I had a feeling my blasting cap experience would side track the article, but it was interesting. The wiring was not a problem as the tester was located near the end of the machine and all wiring was direct from the tester to the test fixture. The system actually tested multiple devices at the same time (as I recall, it was 8 at a time), and no they were not series connected, it actually ran separate current sources for each device.
Interesting about the blasting cap tester. I always wondered about them.
But my guess is that you found a real challenge getting the machine builders to carry the four wires all the way to the test fixture. I have done a few four wire resistance checking machines and the wiring crew always wanted to tie those conductors to each other way back in the electrical panel. It was even a challenge keeping the wire numbers separated. What we arrived at was adding letter extensions to the wire numbers, -A, -B, and so on. But it required constant attention to make sure that no "simplifications" were done. And there were a couple of times when the engineering manager had to back me up.
Interesting story, brings back memories of a project many years ago where I designed and built a dedicated 4 wire ohm-meter for testing blasting caps on a production line. Not only did it have to be 4 wire for the low resistance but it had to have a testing current source guaranteed to stay well below the "firing current" from the very moment of connection, no inrush spikes or anything. Needless to say, I didn't design the "clips", they were part of an automated machine.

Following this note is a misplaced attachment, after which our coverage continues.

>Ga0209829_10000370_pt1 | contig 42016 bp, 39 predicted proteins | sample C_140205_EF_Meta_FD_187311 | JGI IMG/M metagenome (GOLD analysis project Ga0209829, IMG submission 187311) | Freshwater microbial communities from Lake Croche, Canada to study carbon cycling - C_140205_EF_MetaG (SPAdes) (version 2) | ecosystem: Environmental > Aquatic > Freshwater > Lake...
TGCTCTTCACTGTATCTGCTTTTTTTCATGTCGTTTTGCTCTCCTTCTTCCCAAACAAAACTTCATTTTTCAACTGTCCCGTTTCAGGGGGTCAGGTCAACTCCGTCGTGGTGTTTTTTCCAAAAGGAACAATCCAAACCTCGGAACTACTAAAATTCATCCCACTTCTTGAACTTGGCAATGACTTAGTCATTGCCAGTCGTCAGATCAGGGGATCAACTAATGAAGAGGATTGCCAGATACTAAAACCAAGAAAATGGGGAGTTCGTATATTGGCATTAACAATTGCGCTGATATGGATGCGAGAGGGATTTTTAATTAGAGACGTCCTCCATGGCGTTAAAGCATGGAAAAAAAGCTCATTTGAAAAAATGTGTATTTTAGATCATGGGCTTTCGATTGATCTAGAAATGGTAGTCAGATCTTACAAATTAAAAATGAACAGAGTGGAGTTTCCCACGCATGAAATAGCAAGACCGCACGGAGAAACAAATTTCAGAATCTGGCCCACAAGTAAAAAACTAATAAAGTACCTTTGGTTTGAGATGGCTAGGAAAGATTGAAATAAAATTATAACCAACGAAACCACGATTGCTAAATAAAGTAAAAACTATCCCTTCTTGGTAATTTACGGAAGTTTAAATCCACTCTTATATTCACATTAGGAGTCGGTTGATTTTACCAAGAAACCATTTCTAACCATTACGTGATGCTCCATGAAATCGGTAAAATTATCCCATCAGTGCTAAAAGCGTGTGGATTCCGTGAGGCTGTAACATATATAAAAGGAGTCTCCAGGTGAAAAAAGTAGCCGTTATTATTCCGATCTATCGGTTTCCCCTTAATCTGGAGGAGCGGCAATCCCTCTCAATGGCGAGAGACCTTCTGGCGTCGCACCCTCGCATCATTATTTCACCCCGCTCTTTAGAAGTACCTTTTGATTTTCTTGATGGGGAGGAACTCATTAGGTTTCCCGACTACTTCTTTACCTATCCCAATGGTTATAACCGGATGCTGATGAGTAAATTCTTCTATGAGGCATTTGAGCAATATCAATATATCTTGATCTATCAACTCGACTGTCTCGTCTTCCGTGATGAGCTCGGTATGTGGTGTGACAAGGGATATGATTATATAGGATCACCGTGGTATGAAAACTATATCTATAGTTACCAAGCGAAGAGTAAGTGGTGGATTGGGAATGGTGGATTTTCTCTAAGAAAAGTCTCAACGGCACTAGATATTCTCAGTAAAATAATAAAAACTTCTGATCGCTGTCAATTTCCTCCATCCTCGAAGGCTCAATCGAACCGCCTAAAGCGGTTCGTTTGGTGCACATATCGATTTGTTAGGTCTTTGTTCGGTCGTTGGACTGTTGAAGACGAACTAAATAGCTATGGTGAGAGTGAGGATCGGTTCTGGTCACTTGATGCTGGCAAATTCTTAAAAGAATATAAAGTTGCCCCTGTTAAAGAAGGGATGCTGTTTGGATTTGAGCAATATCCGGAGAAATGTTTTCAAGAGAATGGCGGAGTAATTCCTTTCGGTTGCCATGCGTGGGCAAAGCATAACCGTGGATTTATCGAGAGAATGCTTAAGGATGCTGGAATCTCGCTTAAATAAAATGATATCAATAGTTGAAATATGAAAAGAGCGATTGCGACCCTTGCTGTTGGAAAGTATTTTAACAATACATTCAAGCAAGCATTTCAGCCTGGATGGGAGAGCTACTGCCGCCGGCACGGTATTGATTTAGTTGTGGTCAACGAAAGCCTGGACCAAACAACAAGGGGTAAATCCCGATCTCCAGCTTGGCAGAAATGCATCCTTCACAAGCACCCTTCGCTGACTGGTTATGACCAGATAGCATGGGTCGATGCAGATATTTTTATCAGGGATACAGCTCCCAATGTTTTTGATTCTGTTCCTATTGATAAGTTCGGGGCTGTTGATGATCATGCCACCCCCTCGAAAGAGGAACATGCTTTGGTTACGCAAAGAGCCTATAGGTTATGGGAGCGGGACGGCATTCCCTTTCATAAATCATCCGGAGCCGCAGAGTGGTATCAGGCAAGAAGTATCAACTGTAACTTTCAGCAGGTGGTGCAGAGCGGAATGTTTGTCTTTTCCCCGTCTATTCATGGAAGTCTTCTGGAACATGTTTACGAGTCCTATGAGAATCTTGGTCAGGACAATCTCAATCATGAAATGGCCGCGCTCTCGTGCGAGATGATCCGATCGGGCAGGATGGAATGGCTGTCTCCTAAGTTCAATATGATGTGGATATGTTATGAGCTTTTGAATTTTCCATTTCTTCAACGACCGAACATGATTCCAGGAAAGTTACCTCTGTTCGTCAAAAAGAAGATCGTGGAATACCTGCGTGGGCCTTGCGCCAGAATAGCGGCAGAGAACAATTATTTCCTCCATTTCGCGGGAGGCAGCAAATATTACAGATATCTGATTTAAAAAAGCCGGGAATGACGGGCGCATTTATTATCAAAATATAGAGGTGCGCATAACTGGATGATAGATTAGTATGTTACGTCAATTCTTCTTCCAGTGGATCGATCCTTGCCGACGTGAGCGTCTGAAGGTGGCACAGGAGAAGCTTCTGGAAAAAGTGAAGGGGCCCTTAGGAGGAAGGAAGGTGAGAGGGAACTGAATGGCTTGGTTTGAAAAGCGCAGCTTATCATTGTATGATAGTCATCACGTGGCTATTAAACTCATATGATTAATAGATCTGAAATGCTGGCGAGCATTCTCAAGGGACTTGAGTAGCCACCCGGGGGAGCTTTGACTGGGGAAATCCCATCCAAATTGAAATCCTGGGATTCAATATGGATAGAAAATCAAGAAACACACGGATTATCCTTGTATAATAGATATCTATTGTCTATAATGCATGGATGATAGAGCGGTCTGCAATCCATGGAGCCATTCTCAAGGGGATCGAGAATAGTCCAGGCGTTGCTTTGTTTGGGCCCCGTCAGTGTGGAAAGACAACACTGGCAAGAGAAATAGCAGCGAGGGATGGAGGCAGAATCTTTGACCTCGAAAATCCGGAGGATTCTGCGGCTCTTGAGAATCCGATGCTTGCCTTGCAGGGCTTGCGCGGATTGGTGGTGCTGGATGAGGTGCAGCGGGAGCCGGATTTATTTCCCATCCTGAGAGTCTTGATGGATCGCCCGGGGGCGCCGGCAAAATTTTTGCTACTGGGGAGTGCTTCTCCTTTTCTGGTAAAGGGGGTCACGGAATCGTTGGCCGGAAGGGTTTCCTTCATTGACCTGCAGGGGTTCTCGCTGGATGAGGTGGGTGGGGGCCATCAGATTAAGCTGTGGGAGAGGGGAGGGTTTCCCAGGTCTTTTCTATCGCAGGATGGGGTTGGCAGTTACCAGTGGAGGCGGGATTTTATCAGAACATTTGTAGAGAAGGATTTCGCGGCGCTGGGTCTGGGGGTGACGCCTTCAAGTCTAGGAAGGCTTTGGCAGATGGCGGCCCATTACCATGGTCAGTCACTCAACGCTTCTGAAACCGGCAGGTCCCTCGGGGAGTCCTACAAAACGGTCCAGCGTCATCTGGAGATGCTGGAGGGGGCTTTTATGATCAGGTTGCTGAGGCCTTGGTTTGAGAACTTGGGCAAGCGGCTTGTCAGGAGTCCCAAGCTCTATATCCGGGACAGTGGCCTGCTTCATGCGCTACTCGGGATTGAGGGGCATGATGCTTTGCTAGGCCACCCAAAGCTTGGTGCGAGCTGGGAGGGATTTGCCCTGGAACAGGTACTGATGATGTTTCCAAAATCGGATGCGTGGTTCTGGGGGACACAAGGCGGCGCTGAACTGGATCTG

Steve, your idea is brilliant. Over the years I have seen a commercially made clip quite similar, but made just for that purpose. The humble spring clothespin would be a very good basis for the same function, and using the adhesive backed copper foil is a great idea, which beats the dimes glued on with epoxy, although it may have more of a corrosion issue.
I sell calibrated clothes pins that can be used for this application for only $19.95 each. They are ready to go as soon as you have filed them flat and added the copper and connector. Sounds like a good deal for me, er, you... :-)
I also have a special on calibrated toilet paper centers and individual sheets of paper towels.
Fifty-six-year-old Pasquale Russo has been doing metalwork for more than 30 years in a tiny southern Italy village. Many craftsmen like him brought with them fabrication skills when they came from the Old World to America.
Focus on Fundamentals consists of 45-minute on-line classes that cover a host of technologies. You learn without leaving the comfort of your desk. All classes are taught by subject-matter experts and all are archived. So if you can't attend live, attend at your convenience.